Feeds

Software hunts for Net paedos

Nanniebots take the Turing test

  • alert
  • submit to reddit

Protecting against web application threats using SSL

Software agents that mimic the behaviour of real children are been used to detect paedophile grooming behaviour on the Internet.

Called ChatNannies, the technology is the brainchild of IT consultant Jim Wightman, of Wolverhampton in the UK. The software runs with thousands of sub-programs - dubbed nanniebots - which log onto chatrooms and make conversations with youngsters there.

While engaging in pop-culture inanities, the program analyses the behaviour of other participants in a chat room looking for tell-tale signs of grooming or slip-ups that suggest a user is an adult and not the child he might claim to be.

The software emails suspicious conversations to Wrightman, who screens theses messages prior to passing details of suspect users (IP address etc.) and transcripts over to the police.

We imagine the software generated plenty of false positives, particular when the technology was first used.

Wightman told New Scientist his tip-offs have led to police investigations, though this remains unconfirmed, perhaps unsurprisingly. It's standard police practice (at least in the UK) not to talk publicly about active investigations.

No-one has detected the bots, Wightman added. Given the short duration and limited scope of chat room conversations this is plausible.

ChatNannies uses a neural network program build up knowledge and refine their responses. Each of the bots is programmed to display distinct "personalities". The technology is capable of updating itself with pop culture trivia gleaned from the Internet.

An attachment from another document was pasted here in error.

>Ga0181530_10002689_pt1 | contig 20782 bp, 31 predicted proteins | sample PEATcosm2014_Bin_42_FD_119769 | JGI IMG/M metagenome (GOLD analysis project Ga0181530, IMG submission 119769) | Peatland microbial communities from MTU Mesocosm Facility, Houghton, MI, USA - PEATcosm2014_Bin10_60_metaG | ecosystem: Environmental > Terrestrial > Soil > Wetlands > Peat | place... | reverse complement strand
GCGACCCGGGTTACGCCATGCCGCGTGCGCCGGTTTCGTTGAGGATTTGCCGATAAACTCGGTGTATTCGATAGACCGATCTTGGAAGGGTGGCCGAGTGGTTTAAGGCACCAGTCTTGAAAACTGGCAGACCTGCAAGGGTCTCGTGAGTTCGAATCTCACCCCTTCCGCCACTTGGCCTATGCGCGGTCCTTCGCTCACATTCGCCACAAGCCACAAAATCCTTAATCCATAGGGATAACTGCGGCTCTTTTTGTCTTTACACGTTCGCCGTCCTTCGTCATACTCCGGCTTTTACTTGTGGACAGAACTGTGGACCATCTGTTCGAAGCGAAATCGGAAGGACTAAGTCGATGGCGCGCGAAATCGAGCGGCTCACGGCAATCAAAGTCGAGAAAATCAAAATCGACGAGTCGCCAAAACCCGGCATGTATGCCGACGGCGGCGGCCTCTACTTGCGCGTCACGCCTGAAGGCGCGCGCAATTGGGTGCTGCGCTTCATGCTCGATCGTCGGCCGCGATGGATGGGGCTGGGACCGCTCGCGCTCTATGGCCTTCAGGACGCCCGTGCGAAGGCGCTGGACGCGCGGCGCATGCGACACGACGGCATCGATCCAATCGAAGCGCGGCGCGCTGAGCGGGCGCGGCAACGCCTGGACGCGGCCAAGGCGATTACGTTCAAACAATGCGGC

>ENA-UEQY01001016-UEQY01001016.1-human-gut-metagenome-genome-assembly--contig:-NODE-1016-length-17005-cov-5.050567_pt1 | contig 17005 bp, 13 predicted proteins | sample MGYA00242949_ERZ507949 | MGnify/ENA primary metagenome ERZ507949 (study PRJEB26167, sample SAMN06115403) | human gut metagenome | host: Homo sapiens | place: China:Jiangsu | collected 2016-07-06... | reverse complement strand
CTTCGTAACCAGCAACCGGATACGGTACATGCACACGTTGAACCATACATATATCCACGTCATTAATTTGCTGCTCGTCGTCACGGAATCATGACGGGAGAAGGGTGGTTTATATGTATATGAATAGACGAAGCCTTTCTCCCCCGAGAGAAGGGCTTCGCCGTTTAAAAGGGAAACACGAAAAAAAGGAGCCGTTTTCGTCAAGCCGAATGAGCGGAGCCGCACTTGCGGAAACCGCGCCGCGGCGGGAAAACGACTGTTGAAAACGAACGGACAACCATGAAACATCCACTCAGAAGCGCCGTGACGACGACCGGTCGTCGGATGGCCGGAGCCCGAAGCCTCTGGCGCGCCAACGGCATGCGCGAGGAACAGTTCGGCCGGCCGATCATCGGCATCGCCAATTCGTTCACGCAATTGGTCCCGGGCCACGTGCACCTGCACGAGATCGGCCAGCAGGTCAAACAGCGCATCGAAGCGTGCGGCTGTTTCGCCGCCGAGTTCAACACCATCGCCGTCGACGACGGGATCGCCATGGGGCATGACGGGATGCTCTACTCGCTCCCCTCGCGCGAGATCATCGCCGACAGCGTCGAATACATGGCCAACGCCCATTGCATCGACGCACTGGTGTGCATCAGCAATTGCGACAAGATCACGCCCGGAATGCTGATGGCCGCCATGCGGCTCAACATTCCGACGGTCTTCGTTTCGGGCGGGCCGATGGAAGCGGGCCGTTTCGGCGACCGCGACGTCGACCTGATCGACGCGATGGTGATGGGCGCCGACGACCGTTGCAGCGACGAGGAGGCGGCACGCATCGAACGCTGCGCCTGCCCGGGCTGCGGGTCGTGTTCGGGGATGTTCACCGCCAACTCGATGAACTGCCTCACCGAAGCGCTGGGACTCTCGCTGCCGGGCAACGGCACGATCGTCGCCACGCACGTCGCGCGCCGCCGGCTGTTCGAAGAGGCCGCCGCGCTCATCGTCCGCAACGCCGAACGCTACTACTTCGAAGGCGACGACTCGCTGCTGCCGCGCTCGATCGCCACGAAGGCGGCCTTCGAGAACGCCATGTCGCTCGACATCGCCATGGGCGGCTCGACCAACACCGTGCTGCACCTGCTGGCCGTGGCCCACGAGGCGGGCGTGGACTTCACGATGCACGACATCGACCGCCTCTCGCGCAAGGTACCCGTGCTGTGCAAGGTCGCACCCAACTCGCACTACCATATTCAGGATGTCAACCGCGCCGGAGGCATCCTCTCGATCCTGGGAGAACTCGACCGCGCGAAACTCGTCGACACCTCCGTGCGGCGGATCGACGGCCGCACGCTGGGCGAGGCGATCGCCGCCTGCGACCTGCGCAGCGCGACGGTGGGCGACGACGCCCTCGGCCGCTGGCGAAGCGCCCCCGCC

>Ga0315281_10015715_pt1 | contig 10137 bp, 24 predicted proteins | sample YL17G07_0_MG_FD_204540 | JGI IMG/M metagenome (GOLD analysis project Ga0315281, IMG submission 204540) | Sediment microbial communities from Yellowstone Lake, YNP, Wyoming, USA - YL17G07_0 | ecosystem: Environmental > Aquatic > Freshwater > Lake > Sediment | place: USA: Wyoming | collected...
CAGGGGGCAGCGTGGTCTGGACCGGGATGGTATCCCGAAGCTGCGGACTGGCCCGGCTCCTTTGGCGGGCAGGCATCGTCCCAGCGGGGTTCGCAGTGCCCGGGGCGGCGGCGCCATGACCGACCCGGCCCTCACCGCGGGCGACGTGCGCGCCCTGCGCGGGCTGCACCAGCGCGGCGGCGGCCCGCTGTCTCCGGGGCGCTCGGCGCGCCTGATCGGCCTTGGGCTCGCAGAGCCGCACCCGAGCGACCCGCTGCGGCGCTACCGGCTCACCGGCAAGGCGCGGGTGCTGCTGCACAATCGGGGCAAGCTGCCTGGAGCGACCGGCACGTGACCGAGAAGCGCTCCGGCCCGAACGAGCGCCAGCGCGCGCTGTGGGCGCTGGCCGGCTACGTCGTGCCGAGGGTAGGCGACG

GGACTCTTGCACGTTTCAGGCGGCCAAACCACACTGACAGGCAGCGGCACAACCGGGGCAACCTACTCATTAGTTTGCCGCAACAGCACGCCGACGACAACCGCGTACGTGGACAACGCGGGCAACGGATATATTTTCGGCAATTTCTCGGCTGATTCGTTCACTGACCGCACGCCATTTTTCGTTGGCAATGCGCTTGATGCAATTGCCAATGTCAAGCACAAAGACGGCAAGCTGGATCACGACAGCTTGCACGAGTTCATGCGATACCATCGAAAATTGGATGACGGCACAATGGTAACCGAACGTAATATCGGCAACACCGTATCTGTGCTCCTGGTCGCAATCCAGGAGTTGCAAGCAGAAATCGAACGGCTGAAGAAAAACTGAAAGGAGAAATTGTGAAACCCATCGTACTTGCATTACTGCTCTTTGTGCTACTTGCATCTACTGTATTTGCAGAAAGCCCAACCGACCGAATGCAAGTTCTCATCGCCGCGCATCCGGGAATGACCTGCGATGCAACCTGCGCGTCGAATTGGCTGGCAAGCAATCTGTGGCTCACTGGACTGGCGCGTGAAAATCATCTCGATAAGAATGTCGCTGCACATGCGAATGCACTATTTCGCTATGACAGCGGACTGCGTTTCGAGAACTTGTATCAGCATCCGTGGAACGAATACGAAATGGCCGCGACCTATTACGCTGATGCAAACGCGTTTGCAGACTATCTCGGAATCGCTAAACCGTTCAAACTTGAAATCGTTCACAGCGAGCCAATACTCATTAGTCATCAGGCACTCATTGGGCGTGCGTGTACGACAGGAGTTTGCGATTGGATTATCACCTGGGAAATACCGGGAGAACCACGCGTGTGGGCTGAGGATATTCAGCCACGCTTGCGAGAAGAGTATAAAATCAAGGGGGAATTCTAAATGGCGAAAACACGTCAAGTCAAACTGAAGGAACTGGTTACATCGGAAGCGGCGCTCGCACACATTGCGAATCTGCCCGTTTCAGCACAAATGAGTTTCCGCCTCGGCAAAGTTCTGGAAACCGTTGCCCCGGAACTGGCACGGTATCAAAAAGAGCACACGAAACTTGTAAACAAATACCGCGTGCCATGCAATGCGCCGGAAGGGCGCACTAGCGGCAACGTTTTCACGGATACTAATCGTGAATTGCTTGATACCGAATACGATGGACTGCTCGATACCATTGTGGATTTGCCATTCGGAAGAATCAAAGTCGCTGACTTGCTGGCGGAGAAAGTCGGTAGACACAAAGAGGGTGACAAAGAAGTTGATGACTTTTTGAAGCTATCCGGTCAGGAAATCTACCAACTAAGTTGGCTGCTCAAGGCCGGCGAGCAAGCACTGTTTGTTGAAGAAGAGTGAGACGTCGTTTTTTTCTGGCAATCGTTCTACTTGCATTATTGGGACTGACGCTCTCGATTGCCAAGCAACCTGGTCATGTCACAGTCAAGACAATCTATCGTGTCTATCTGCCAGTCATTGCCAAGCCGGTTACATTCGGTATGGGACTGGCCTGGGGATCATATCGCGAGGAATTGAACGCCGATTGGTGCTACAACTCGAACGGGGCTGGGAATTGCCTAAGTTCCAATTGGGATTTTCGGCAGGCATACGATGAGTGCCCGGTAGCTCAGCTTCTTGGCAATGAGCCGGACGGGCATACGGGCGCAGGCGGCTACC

Wightman doesn't want to sell his software or turn his technology into a business. However he would welcome financial support for government-run child protection bodies so that he can expand his system beyond four servers at his work. ®

Related stories

Watch out! There's a chatroom paedophile about
Pervert! You're using the Internet
Govt unveils Web kids safety campaign
Paedophile gets five-year net ban
UK Net paedo crackdown bags 600

The next step in data security

More from The Register

next story
New 'Cosmos' browser surfs the net by TXT alone
No data plan? No WiFi? No worries ... except sluggish download speed
'Windows 9' LEAK: Microsoft's playing catchup with Linux
Multiple desktops and live tiles in restored Start button star in new vids
iOS 8 release: WebGL now runs everywhere. Hurrah for 3D graphics!
HTML 5's pretty neat ... when your browser supports it
Mathematica hits the Web
Wolfram embraces the cloud, promies private cloud cut of its number-cruncher
Google extends app refund window to two hours
You now have 120 minutes to finish that game instead of 15
Intel: Hey, enterprises, drop everything and DO HADOOP
Big Data analytics projected to run on more servers than any other app
Mozilla shutters Labs, tells nobody it's been dead for five months
Staffer's blog reveals all as projects languish on GitHub
SUSE Linux owner Attachmate gobbled by Micro Focus for $2.3bn
Merger will lead to mainframe and COBOL powerhouse
iOS 8 Healthkit gets a bug SO Apple KILLS it. That's real healthcare!
Not fit for purpose on day of launch, says Cupertino
prev story

Whitepapers

Providing a secure and efficient Helpdesk
A single remote control platform for user support is be key to providing an efficient helpdesk. Retain full control over the way in which screen and keystroke data is transmitted.
WIN a very cool portable ZX Spectrum
Win a one-off portable Spectrum built by legendary hardware hacker Ben Heck
Saudi Petroleum chooses Tegile storage solution
A storage solution that addresses company growth and performance for business-critical applications of caseware archive and search along with other key operational systems.
Protecting users from Firesheep and other Sidejacking attacks with SSL
Discussing the vulnerabilities inherent in Wi-Fi networks, and how using TLS/SSL for your entire site will assure security.
Security for virtualized datacentres
Legacy security solutions are inefficient due to the architectural differences between physical and virtual environments.